Getting beyond the confines of ‘four square blocks’

| September 24, 2013
Diego Morales

Diego Morales

Leaving behind the ‘ghetto’ of the mind

Editor’s note: Musician, poet, activist—prophet. Diego Morales always has been a bold voice in dissecting society and displaying a too often overlooked perspective on truth. Earlier this summer, Morales was one of a very select group of speakers to address the TEDx Macatawa conference—an “independently organized TED event.” The TED (Technology, Entertainment, Design) Conference advises TEDx gatherings but those events are self-organized. TED events present some of the worlds cutting edge thinkers and ideas. Brother Morales’ TEDx talk is presented below. It has been slightly edited for print style considerations.

By Diego Morales
Special to Frost Illustrated

Four square blocks—what does that represent? Think for a moment, envision whatever comes to mind when you hear four square blocks.

4 square blocks

And the tick and the tock of a clock 

Whose hands I was racing

Signified the undefined gravity

Of an escapeless situation

While my mind set itself to pacing…

My four square blocks may not resemble your four square blocks, but as we venture on, you will come to see that the boundaries of four square blocks, although geographically real, exist purely in our minds.

I’m going to share a story—my story about the four square blocks I faced every day while I dreamed beyond those four square blocks, the reasons why I dreamed and the cause of those dreams. I want you to understand that what we’re going on is a journey, an experiment wrapped in the realism of daily life within limitations.Chicago Photo by Martin Gonzalez

Chicago is a city that is famous for many things: Sports teams, famous for its icons, famous for its pizza and hot dog. Famous for its skyline, politicians and its criminals. These last two can be identified by the discerning observer.

In 1889, Rudyard Kipling wrote:

“I have struck a city—a real city—and they call it Chicago… I urgently desire never to see it again. It is inhabited by savages.” 

In 1914 [Carl] Sandberg wrote:

“Hog Butcher for the World,

Tool Maker, Stacker of Wheat,

Player with Railroads and the Nation’s Freight Handler;

Stormy, husky, brawling,

City of the Big Shoulders…

They tell me you are wicked and I believe them, for I

have seen your painted women under the gas lamps

luring the farm boys.

And they tell me you are crooked and I answer: Yes, it

is true I have seen the gunman kill and go free to

kill again….”

Chicago is also famous, or perhaps infamous, for being known as Gang City. Home to over 100,000 gang members, it’s a fact that far transcends the shopping, shows and miles of scenery that so many are probably familiar with.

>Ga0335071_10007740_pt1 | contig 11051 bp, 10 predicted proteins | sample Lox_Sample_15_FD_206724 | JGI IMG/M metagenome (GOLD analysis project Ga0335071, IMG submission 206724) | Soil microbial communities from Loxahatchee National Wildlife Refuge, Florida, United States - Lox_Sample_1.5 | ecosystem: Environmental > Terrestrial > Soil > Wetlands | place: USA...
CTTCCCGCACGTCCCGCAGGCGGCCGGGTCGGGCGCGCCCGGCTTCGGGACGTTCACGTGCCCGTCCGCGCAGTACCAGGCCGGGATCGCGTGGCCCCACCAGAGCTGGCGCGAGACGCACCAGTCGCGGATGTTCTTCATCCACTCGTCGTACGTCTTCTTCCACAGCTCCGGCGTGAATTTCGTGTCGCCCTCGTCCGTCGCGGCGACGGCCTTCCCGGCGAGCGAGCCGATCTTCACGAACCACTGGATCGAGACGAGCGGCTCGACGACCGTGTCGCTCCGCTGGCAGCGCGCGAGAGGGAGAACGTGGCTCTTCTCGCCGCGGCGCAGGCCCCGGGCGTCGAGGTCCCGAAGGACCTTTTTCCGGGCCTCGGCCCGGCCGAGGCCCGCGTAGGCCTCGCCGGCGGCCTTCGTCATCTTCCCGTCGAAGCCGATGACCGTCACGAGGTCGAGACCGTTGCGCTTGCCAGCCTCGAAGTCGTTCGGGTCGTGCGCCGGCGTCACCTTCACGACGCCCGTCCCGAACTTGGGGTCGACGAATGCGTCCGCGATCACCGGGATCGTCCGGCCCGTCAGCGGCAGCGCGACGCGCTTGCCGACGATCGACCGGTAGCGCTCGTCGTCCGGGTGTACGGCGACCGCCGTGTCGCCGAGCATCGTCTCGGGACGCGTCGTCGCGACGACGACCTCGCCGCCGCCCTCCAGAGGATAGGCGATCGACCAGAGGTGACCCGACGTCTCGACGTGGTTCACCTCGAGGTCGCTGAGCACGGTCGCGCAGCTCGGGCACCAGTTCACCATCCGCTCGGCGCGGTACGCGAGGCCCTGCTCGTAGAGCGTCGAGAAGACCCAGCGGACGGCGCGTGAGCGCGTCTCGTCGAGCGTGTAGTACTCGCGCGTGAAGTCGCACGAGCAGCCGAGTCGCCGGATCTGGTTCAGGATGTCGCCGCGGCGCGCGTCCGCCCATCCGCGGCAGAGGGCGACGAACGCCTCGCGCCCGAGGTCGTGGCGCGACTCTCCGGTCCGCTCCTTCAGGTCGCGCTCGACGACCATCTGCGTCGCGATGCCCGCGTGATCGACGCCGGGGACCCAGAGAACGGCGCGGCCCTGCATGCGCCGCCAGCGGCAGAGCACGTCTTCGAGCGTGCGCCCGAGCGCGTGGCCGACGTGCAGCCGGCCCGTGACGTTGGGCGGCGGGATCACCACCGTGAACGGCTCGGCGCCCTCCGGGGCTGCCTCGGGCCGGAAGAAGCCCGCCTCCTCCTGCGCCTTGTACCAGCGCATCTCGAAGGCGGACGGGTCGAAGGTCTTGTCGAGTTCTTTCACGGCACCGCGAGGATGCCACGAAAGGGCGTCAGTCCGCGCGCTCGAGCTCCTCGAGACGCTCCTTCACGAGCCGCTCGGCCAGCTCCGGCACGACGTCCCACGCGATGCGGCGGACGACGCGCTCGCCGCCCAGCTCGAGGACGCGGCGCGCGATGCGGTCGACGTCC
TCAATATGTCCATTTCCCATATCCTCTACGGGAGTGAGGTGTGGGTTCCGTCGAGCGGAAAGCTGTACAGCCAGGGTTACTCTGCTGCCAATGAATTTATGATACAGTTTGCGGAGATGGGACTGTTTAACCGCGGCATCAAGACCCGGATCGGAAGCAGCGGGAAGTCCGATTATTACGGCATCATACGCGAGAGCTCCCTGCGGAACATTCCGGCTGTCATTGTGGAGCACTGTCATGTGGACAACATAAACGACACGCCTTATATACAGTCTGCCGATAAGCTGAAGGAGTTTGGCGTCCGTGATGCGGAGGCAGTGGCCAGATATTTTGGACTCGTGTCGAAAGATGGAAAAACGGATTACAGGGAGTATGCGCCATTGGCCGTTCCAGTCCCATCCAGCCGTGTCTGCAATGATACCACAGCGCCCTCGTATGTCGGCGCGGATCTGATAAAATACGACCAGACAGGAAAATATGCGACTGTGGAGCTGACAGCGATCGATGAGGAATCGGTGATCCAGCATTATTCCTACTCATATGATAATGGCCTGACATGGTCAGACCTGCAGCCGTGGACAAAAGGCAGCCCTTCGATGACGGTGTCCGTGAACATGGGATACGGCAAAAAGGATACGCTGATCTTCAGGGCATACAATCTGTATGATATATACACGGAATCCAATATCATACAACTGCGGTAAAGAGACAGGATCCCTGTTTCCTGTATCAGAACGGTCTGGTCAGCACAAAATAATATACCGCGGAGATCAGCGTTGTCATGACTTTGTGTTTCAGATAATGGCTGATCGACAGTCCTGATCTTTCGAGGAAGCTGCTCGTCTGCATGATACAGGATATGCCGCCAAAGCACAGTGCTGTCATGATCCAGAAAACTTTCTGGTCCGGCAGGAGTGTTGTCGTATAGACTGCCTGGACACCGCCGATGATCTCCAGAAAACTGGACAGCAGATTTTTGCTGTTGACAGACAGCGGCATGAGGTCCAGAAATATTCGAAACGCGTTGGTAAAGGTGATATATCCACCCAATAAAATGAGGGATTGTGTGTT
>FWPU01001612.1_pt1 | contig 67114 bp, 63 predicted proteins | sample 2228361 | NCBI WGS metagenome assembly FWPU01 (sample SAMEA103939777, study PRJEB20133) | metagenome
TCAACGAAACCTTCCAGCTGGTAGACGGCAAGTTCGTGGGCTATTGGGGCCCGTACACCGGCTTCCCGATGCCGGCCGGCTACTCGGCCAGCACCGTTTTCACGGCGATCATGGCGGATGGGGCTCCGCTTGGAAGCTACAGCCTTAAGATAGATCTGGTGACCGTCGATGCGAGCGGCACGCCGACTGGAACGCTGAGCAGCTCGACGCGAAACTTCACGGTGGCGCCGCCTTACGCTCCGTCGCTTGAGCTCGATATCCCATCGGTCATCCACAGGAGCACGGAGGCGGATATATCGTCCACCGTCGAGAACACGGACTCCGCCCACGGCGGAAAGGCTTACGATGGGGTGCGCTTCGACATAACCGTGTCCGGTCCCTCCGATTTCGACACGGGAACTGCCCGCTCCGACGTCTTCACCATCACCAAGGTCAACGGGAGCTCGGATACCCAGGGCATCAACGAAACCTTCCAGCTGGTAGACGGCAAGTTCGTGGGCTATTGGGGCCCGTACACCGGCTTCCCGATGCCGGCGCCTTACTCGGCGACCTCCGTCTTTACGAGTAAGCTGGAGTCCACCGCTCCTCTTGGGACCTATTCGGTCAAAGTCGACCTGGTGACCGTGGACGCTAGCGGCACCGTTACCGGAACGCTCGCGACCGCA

That’s 100,000 compared to the 15,000 or so members of the Chicago Police Department (approximately 13,000 of which are actual cops).

Like most big cities, it is divided up by neighborhoods. A neighborhood can provide a lot of things.

For most of us who were born and raised into the impoverished neighborhoods (ghettos, to those who are unaware) the neighborhood provided EVERYTHING! It was four square blocks of mom and pop grocery stores, churches, schools, bars and liquor stores. All of the necessary ingredients that provide one other thing: complacency.

In the understanding of what daily life entails one becomes accustomed to routine. You begin to adopt the mantra: “It’s not a lot in life, but it’s MY lot in life.” Somewhat resembling reservations, people are forced to live in ghettos/ impoverished urban areas. Not forced in the traditional sense, but rather programmed to adopt the mindset that allows them to not look beyond the four square blocks of their neighborhood. How can this be? In this day and age? Where information is readily available, how can this be?

If you take a look around any ghetto in this country, you will find the things I mentioned before: grocery stores, liquor stores, bars and churches and schools. Walk to any grocery store in the ghetto and the first thing you see in big bold letters is: “Beer, Wine, Liquor…Food Stamps Accepted!” followed by the words “groceries,” etc. What message does that send? Convenience stores in affluent areas do not have that kind of signage out front—even though they may carry the same products. This is a prime example of programming.

I was subjected to this programming like many of my peers. It wasn’t that I didn’t have good parents. My parents worked… their idea of parenting is NOT my idea of parenting today, but they weren’t hip to what was “going down in the ’hood.” They thought that working hard and providing and encouraging education was enough—I was someone who was cared for and neglected all at once.

However, it was through their habits at home that I would stumble upon the rabbit hole.

There was always music playing in my home, various styles in both English and Spanish. There was also access to TV—whenever I wanted it. As I said, cared for AND neglected. Some of my first mentors were Morgan Freeman, Bill Cosby and Rita Moreno on a show called The Electric Company. They were entertaining and they made a terrific fuss about reading.

The ’70s were a magical time. It was colorful without the blinding gaudiness that came along in the ’80s It was truly a great decade for television, especially in the arena of re-runs.

Heroes were everywhere. Japan was the land of giant spacemen and monsters. The Banana Splits made music fun.